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The Flying Pigs: Confused, entranced and finally elated by protagonists’ battle against coloured balls

Ronnie O'Sullivan lifting the Betfred World Snooker Championship trophy.
Ronnie O'Sullivan lifting the Betfred World Snooker Championship trophy.

J Fergus Lamont, arts correspondent and author of Junk! – Are Recycling Centres The New Singles Bars?

These last five months have been difficult for everyone, but incalculably worse for those of us immersed in the arts. As a theatre lover dyed in the wool, I gave my first standing ovation at the age of seven for Orinoco and Tomsk’s searing performance of Remember You’re A Womble at the Capitol.

The Flying Pigs

Thus, I have been particularly hard hit by the complete shuttering of every arts venue in the country, a disaster without equal since the days of Oliver Cromwell, only without the fabulous hats.

Redundancies increase daily, across the sector, with the likes of Cameron Mackintosh, the National Theatre and the Ambassador Theatre Group laying off staff in their thousands.

Here in Aberdeen, annual pantomimes have been cancelled, a tragedy for both devotees of the commedia dell’arte and the manufacturers of little plastic wands that light up in the dark.

Yet, there is some light at the end of the tunnel. England has allowed “socially distanced indoor performances” to restart from mid-August, and this last week I was lucky enough to find myself watching the live broadcast of an experimental piece from the Crucible Theatre in Sheffield, having accidentally pressed the red button on my remote when trying to mute a particularly raucous episode of Flog It.

Like me, you will not have heard of this production – it received little, if any, publicity – but “World Snooker Championship 2020” may represent the future of theatre in a post-Covid world, and is undoubtedly the most uplifting theatrical event of the decade, and I include in that Fun Box’s euphoric How To Be A Superhero.

A minimalist piece, performed in the round, involving only two actors and with very little dialogue, it reminded me forcefully of Beckett’s Waiting for Godot, Mamet’s China Doll and George & Mildred.

The centrepiece was an immense green table covered in a multitude of coloured spheres, which the two protagonists took turns to knock into little pockets.

Throughout, a disembodied narrator commentated obliquely, offering information, but no insight – “The blue is behind the pink” – echoing how we all feel in a world which remains chaotic despite the availability of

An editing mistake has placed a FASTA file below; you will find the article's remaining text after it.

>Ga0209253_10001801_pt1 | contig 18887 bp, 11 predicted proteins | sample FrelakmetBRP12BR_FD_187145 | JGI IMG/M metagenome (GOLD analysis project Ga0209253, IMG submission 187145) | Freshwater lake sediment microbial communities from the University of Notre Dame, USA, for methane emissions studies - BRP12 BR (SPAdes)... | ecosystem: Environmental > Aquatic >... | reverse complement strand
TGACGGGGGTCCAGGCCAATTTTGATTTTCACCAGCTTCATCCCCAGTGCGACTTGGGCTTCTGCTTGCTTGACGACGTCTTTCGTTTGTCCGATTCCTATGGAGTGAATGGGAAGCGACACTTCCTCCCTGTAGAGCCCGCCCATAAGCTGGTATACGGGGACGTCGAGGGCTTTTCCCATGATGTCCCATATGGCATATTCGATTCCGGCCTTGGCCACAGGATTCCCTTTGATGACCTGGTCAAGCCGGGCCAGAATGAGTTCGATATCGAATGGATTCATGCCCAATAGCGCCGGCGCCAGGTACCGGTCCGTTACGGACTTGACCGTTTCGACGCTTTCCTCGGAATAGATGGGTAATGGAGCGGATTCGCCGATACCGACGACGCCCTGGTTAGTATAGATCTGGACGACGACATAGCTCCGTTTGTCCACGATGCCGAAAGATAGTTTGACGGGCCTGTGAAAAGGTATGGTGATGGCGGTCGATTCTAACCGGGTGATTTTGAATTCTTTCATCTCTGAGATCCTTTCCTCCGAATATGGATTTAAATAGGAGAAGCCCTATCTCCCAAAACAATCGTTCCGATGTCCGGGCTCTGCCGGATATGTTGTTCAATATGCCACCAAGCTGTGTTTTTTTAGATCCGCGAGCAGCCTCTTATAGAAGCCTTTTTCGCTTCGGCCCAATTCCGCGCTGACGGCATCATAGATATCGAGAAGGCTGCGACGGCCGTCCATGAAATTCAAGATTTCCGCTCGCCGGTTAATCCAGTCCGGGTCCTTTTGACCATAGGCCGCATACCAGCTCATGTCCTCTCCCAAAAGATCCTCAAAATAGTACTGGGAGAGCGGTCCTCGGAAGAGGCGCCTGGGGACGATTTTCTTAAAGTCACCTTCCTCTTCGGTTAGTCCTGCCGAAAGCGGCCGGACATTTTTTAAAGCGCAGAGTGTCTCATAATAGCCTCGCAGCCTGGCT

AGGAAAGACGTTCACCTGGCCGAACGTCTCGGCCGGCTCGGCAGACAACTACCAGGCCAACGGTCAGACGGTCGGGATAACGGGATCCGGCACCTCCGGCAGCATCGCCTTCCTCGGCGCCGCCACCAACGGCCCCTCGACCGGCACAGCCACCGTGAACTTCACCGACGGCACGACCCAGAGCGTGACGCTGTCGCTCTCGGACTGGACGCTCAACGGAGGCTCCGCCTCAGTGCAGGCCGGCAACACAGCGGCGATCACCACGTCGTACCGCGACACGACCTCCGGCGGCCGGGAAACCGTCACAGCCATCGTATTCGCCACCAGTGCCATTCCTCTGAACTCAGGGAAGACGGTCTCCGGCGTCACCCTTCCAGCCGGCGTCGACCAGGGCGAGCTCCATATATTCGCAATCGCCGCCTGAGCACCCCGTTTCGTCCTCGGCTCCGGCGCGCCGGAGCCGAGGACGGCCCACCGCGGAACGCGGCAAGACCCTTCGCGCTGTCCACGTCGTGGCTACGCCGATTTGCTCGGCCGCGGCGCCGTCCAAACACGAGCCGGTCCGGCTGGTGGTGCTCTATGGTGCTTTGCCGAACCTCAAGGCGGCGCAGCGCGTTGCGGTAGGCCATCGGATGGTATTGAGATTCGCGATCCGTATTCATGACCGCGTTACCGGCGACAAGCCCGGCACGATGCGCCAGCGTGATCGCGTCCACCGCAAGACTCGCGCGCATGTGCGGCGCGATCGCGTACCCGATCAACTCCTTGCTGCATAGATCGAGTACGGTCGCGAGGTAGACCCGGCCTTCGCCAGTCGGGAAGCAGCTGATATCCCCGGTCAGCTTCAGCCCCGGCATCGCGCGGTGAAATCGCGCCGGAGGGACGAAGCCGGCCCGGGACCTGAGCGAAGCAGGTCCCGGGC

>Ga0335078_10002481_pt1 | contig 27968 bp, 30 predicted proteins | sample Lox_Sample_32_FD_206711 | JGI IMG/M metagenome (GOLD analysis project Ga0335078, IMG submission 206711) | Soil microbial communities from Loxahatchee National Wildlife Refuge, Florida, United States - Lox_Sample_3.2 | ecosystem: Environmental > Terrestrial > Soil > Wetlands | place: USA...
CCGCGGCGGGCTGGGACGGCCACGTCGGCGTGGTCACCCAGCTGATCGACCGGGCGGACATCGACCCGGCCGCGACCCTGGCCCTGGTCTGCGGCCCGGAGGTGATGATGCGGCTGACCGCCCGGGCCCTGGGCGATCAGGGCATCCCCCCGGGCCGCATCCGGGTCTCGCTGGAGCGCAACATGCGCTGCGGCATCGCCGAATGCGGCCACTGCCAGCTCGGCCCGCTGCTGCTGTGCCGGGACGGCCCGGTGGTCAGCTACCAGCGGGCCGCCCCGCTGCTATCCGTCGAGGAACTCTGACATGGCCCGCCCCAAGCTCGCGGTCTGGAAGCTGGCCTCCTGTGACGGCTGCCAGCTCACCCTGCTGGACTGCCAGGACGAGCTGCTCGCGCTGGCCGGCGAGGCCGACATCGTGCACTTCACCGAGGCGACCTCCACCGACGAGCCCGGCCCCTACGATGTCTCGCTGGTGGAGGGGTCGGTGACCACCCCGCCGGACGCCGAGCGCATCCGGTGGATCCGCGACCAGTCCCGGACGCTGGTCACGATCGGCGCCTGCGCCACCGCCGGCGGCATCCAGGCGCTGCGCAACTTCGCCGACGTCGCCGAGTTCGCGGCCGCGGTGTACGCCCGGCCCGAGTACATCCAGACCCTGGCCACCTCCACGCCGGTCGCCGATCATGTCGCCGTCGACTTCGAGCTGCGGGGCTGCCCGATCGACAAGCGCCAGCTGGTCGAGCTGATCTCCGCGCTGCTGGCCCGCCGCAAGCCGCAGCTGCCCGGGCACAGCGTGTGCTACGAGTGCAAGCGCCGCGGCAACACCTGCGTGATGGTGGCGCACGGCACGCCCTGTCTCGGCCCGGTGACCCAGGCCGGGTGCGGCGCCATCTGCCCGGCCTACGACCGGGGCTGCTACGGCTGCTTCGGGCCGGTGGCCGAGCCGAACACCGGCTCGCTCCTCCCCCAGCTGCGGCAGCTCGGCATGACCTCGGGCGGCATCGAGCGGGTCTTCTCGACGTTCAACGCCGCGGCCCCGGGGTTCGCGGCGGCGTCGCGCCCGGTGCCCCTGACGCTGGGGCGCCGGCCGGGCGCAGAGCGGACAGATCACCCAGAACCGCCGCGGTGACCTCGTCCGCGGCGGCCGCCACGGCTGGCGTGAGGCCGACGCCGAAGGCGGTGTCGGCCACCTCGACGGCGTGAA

24-hour news.

I found myself confused, then entranced, and finally elated.

In the climax, the elder of the two characters entirely cleared the table of the little coloured balls, whereupon a great cheer arose, and the two approached and briefly touched elbows in lieu of shaking hands or embracing. Their battle was over, and now it was clear. It had not been with each other, but with the balls.

I urge you all to keep an eye out for the lead actor in this performance – Ronnie O’Sullivan – not a name I’ve previously heard, but I would not be at all surprised to find he is part of the acting dynasty headed by the imperious Richard O’Sullivan, shining star of Man About The House.

But what of the deeper meaning of the piece? Well, the green table was clearly symbolic of our own green and pleasant land, and the small coloured balls representations of the microscopic spherical coronavirus we are now all so familiar with (though shorn of the red spiky bits which would, of course, have impeded their ability to roll).

The message of the piece overall was apparent – one day, our green and pleasant land will eventually be cleared of this pervasive, unpredictable viral threat and that will be achieved through the slow, laborious, methodical and largely incomprehensible work of others. And those people are heroes.

Moved by this optimistic message, which spoke of the triumph of determination, tenacity and care for others, I wept.

Ron Cluny, official council spokesman

Life as a local authority spin doctor can be rather unrewarding. Writing press releases about revised pedestrianisation arrangements or local wins in civic prizes is worthy, but not exactly a high-adrenaline sport.

Trying to make the council look like a well-oiled machine is not easy, especially on the occasions when some of the elected members get well oiled and behave less like part of a machine and more like a singular tool.

But we soldier on in the hope of being able to make a real difference when something really important happens. The local lockdown is undoubtedly one such moment, and, when the first minister announced it was to continue for another week, I immediately commenced work on a briefing to all councillors, reminding them of the importance of a professional tone, the need to take emotion out of our public pronouncements, and how essential it is – however great our personal frustrations may be – to present a unified front so as not to confuse the public and risk being seen to condone behaviours likely to exacerbate this very serious situation.

And then, just as I sat back, satisfied that my carefully chosen words had the required strength and clarity and my finger hovered over “send”, I looked out of my window and saw Councillor Lumsden talking excitedly to a camera crew. I moved my cursor half an inch, and pressed “delete”.

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